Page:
MG Khong said on Monday that the final decision is pending the US Department of the Air Force’s conduct of an environmental impact assessment on whether the Ebbing base can support RSAF’s requirements.
Co-locating RSAF’s F-35Bs and F-16 aircraft will maximise opportunities for integrated training between its fourth- and fifth-generation fighter aircraft, and enable joint training and exchanges with the US Air Force and US Marine Corps F-35s, MG Khong said.
MG Khong also revealed that Selfridge Air National Guard Base at Harrison Township, Michigan, has been established as an alternate location.
“We will continue to work closely with relevant agencies on the basing and will provide more information in due time,” he added.
A US Marine Corps F-35B pulling up during an aerial display at the Singapore Airshow 2022. (Photo: CNA/Aqil Haziq Mahmud)
On the RSAF’s other fighter jet the F-15SG, MG Khong said the force will continue to review its capabilities and evaluate the need for an upgrade to ensure the jet’s operational relevance and effectiveness.
In January, the US announced a US$471.3 million contract for Boeing to help Japan upgrade its F-15 fleet, enabling it to fight effectively alongside the nation’s growing fleet of F-35s, Military Aerospace reported.
Boeing, which produces the F-15, will develop an integrated suite of aircraft systems to support the modification of Japan’s F-15 weapon system trainers.
MG Khong said RSAF’s F-15SG plays a “critical role in Singapore’s multi-layered air defence system”.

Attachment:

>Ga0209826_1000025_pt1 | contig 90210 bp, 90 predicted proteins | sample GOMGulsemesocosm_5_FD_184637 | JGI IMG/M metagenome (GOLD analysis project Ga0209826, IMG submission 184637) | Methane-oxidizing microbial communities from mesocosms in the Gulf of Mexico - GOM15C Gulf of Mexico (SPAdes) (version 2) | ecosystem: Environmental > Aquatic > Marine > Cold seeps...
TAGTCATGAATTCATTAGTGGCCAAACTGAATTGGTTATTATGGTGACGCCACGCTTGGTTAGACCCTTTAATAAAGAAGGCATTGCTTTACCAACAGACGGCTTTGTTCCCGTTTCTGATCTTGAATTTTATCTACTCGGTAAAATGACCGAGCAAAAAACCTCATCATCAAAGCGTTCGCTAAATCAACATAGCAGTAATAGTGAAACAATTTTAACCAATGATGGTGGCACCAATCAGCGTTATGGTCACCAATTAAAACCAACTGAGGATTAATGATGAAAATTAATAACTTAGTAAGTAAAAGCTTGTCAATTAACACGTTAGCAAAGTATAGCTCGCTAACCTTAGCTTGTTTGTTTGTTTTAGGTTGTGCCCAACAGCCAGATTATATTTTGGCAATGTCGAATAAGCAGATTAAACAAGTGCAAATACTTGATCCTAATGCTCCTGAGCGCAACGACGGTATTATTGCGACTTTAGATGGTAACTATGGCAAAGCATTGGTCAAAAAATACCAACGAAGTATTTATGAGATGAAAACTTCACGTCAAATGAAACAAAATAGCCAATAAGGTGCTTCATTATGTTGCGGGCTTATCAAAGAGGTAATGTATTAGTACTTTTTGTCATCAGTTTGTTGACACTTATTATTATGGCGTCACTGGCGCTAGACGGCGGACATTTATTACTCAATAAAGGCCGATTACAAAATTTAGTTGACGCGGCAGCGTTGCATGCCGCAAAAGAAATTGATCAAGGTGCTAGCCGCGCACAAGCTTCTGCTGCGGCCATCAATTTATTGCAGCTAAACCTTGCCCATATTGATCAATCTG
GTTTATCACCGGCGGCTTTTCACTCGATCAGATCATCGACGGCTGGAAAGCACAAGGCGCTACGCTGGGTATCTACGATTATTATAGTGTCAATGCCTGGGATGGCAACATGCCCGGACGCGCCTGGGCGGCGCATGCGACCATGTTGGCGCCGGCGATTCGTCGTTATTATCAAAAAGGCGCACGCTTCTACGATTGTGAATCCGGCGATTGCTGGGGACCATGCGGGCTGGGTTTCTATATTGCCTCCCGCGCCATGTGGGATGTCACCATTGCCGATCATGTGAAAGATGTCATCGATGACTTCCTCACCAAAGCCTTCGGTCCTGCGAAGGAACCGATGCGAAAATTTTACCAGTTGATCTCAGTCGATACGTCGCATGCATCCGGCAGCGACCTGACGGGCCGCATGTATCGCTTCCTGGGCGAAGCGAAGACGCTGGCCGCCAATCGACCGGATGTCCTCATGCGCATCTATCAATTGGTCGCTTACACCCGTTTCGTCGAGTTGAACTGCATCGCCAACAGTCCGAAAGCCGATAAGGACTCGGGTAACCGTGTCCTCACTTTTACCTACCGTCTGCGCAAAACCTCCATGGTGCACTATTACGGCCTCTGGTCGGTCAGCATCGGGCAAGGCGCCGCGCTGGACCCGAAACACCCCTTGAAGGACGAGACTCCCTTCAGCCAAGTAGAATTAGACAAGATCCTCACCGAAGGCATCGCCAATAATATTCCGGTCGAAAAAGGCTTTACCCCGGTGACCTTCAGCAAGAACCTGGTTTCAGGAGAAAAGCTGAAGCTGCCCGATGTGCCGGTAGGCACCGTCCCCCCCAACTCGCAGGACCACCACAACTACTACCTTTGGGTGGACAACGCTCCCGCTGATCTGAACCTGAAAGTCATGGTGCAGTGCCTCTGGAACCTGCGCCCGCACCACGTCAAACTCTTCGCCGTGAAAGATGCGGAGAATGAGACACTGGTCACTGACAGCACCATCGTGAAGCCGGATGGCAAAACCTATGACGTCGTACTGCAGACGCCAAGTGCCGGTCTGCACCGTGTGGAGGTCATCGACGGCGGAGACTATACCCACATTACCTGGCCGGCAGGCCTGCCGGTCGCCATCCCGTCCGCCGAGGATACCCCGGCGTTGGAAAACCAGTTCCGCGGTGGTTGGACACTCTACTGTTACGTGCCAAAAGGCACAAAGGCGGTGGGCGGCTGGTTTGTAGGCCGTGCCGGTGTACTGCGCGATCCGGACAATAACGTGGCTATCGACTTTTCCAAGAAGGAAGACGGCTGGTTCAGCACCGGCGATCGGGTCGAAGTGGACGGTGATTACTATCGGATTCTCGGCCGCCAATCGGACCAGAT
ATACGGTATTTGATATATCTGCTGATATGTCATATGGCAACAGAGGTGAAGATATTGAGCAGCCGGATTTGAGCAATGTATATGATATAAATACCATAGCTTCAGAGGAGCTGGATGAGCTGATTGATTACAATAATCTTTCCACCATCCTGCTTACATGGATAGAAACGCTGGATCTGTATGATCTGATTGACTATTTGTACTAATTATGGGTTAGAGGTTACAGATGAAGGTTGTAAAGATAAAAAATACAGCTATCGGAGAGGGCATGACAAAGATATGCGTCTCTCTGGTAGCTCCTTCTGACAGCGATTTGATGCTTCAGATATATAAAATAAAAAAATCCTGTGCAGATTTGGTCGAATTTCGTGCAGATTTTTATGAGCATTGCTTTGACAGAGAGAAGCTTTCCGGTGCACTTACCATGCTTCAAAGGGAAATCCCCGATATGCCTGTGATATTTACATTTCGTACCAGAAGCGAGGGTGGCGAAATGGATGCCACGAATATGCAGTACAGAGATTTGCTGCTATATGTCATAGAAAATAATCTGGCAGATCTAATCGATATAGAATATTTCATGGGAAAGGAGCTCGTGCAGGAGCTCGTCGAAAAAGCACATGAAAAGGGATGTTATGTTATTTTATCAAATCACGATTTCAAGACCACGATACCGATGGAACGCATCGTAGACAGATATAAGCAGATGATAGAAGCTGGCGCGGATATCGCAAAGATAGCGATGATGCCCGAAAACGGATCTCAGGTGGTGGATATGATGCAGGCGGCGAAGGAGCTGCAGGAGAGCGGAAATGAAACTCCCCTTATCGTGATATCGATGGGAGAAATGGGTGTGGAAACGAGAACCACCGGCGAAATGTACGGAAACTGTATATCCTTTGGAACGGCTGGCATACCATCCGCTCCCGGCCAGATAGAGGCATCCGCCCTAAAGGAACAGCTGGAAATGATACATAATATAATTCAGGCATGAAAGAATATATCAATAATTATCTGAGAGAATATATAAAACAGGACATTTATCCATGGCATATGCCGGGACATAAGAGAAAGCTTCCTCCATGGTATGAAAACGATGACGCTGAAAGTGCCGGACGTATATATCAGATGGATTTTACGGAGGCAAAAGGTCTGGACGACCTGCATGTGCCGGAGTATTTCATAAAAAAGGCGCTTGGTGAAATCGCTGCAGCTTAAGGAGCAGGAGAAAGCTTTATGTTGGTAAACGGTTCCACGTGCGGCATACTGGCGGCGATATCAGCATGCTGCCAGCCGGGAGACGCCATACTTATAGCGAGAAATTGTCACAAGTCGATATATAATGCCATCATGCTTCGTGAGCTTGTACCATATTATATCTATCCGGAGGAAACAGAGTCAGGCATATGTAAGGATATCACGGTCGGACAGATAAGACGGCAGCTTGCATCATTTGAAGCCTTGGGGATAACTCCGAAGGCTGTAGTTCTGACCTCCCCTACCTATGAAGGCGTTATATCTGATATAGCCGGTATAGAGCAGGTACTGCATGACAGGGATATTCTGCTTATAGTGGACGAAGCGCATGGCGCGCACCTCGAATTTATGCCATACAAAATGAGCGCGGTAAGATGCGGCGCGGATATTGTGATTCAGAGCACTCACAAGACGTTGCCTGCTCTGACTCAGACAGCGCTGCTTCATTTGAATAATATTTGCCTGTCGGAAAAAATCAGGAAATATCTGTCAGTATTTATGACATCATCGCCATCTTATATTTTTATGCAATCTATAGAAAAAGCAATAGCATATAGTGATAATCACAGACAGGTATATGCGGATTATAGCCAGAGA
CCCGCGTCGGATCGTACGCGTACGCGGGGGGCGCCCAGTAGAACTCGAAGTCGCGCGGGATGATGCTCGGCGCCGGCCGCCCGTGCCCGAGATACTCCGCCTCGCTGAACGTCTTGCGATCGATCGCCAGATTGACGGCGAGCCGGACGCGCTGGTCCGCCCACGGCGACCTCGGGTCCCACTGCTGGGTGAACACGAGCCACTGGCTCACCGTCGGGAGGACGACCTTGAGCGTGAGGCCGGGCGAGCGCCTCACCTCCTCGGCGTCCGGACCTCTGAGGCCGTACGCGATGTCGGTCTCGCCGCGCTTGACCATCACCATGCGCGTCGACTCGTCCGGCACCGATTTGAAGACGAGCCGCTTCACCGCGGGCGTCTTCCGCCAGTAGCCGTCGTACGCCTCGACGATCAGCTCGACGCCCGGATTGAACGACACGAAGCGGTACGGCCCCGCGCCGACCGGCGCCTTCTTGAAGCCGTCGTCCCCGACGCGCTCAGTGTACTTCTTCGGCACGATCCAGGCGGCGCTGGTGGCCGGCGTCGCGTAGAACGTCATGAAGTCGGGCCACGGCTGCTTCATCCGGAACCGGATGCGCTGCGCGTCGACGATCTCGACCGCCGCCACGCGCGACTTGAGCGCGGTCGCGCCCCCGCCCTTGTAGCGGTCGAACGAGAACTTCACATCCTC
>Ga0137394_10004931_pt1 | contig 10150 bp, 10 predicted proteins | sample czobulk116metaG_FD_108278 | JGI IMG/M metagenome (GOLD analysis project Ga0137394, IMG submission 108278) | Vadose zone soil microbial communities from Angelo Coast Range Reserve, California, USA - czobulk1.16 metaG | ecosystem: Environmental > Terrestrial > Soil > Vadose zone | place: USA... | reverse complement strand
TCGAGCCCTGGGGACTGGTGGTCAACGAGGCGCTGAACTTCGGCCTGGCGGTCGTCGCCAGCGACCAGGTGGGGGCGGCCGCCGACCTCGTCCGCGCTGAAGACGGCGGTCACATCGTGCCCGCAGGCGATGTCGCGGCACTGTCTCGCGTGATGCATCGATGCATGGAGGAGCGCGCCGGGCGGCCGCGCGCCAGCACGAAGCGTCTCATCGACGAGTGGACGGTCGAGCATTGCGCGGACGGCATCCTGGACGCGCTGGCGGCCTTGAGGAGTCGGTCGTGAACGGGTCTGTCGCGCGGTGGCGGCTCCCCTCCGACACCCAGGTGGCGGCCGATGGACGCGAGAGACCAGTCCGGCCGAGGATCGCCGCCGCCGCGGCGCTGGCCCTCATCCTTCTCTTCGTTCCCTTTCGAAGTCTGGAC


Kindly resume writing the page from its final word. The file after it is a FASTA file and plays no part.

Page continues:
“These fighter jets have served us well since we first took delivery in 2009 and remains a crucial component of our fighter fleet in the next-generation SAF,” he said.
A pair of RSAF Apache AH-64D attack helicopters perform at the Singapore Airshow 2022. (Photo: CNA/Aqil Haziq Mahmud)
RSAF will also continue operating its Apache AH-64D attack helicopters, he said, although he highlighted that the force will upgrade or acquire new systems if required to ensure it remains operationally capable and effective.
“Since we acquired the AH-64D Apache Helicopters in 1999, it has proven to be a versatile helicopter that can carry out a wide variety of missions both day and night, against land, sea and air threats in all weather conditions,” he added.
The Chief of Air Force said he expects future air combat to evolve, considering that the security landscape continues to be complex and challenging, with a wide spectrum of conventional and unconventional threats.
RSAF continues to study potential new concepts, including manned-unmanned teaming involving unmanned aerial vehicles, he said, adding that more information on RSAF’s UAV renewal plan will be provided when ready.
To deal with drone attacks, the RSAF has improved its early warning capability with sensors like the Multi-Mission Radar to detect medium and long-range weaponised drones, MG Khong said.
He said such drone threats can be neutralised by Singapore’s Island Air Defence (IAD) system, which provides a real-time comprehensive air situation picture using artificial intelligence and data analytics to organise and fuse data from multiple sources.
The IAD system has been integrated with anti-drone platforms such as the Surface-to-Air PYthon-5 and DERby-Air Defence System and Aster 30 missile system.
MG Khong said the RSAF will be developed in “dynamic and multi-faceted ways”, with investment in conventional air combat capabilities and building capabilities to handle emerging threats
“I expect that air combat will not be limited to the traditional fights between large formations of aircraft, but instead be about how well an air force can seamlessly integrate traditional air combat capabilities with technology across multiple domains to create a force multiplier effect,” he added.